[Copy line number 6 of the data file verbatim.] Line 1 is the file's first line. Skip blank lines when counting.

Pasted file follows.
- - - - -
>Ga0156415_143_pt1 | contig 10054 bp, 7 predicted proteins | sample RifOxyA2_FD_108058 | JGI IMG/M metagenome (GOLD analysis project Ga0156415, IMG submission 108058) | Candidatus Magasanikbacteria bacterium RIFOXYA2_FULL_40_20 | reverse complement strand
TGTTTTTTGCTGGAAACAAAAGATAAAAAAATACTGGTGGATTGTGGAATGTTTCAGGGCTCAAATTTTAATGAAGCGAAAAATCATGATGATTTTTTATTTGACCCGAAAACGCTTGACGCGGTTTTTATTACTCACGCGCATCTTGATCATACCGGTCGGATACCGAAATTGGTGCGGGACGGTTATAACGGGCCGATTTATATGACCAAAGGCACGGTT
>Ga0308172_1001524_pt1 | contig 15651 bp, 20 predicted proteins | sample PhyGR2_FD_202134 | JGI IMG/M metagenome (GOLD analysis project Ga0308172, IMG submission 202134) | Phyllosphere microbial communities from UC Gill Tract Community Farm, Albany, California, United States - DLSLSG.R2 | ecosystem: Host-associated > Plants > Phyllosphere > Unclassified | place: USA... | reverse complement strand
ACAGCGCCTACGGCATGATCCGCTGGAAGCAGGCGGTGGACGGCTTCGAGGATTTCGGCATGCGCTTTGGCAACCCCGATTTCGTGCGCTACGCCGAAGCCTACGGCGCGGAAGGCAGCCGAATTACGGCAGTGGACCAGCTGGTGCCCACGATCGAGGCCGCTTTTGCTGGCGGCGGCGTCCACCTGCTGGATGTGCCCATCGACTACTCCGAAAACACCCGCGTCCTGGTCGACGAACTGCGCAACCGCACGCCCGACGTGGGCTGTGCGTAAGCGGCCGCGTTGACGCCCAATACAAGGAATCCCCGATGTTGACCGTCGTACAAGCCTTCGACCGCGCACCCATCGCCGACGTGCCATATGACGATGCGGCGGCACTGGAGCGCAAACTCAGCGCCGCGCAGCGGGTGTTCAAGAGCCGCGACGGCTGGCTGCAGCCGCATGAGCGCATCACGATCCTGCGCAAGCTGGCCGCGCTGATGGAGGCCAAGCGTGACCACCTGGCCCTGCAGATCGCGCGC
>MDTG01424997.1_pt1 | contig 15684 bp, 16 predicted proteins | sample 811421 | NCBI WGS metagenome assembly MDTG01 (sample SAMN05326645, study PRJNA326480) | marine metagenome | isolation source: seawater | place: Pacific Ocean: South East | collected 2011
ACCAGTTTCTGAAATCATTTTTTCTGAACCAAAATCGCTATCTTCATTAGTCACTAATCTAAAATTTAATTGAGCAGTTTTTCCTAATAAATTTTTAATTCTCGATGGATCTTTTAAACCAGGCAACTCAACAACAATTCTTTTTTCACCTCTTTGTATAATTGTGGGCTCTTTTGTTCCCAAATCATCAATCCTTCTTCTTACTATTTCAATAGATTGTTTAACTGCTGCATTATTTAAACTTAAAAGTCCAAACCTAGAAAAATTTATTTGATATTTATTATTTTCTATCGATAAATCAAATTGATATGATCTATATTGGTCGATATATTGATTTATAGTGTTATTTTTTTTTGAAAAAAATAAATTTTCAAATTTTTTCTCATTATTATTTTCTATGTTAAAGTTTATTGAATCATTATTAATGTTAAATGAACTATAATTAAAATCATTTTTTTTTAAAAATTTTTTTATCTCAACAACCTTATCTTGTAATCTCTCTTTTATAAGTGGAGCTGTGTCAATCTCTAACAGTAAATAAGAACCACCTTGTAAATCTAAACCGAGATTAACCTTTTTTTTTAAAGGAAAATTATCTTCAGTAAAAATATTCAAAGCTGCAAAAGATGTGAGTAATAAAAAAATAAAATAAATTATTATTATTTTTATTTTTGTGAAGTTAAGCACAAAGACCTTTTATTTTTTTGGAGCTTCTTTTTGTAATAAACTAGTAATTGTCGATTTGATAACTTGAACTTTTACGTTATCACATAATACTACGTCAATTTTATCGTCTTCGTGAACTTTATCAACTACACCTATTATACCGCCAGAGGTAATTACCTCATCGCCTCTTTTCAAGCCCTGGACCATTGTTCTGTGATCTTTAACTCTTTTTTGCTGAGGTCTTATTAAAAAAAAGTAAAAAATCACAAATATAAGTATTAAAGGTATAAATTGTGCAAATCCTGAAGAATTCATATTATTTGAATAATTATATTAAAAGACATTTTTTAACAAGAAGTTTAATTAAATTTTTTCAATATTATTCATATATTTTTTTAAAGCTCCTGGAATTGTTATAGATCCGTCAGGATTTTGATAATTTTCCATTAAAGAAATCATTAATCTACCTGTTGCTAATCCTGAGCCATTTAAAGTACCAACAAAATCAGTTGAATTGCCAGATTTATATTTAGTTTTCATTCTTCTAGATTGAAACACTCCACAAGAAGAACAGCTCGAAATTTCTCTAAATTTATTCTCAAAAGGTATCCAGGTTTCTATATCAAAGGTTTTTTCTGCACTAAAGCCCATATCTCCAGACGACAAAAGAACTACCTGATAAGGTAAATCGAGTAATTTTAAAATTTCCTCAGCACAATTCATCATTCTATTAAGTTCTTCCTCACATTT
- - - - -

ACCAGTTTCTGAAATCATTTTTTCTGAACCAAAATCGCTATCTTCATTAGTCACTAATCTAAAATTTAATTGAGCAGTTTTTCCTAATAAATTTTTAATTCTCGATGGATCTTTTAAACCAGGCAACTCAACAACAATTCTTTTTTCACCTCTTTGTATAATTGTGGGCTCTTTTGTTCCCAAATCATCAATCCTTCTTCTTACTATTTCAATAGATTGTTTAACTGCTGCATTATTTAAACTTAAAAGTCCAAACCTAGAAAAATTTATTTGATATTTATTATTTTCTATCGATAAATCAAATTGATATGATCTATATTGGTCGATATATTGATTTATAGTGTTATTTTTTTTTGAAAAAAATAAATTTTCAAATTTTTTCTCATTATTATTTTCTATGTTAAAGTTTATTGAATCATTATTAATGTTAAATGAACTATAATTAAAATCATTTTTTTTTAAAAATTTTTTTATCTCAACAACCTTATCTTGTAATCTCTCTTTTATAAGTGGAGCTGTGTCAATCTCTAACAGTAAATAAGAACCACCTTGTAAATCTAAACCGAGATTAACCTTTTTTTTTAAAGGAAAATTATCTTCAGTAAAAATATTCAAAGCTGCAAAAGATGTGAGTAATAAAAAAATAAAATAAATTATTATTATTTTTATTTTTGTGAAGTTAAGCACAAAGACCTTTTATTTTTTTGGAGCTTCTTTTTGTAATAAACTAGTAATTGTCGATTTGATAACTTGAACTTTTACGTTATCACATAATACTACGTCAATTTTATCGTCTTCGTGAACTTTATCAACTACACCTATTATACCGCCAGAGGTAATTACCTCATCGCCTCTTTTCAAGCCCTGGACCATTGTTCTGTGATCTTTAACTCTTTTTTGCTGAGGTCTTATTAAAAAAAAGTAAAAAATCACAAATATAAGTATTAAAGGTATAAATTGTGCAAATCCTGAAGAATTCATATTATTTGAATAATTATATTAAAAGACATTTTTTAACAAGAAGTTTAATTAAATTTTTTCAATATTATTCATATATTTTTTTAAAGCTCCTGGAATTGTTATAGATCCGTCAGGATTTTGATAATTTTCCATTAAAGAAATCATTAATCTACCTGTTGCTAATCCTGAGCCATTTAAAGTACCAACAAAATCAGTTGAATTGCCAGATTTATATTTAGTTTTCATTCTTCTAGATTGAAACACTCCACAAGAAGAACAGCTCGAAATTTCTCTAAATTTATTCTCAAAAGGTATCCAGGTTTCTATATCAAAGGTTTTTTCTGCACTAAAGCCCATATCTCCAGACGACAAAAGAACTACCTGATAAGGTAAATCGAGTAATTTTAAAATTTCCTCAGCACAATTCATCATTCTATTAAGTTCTTCCTCACATTT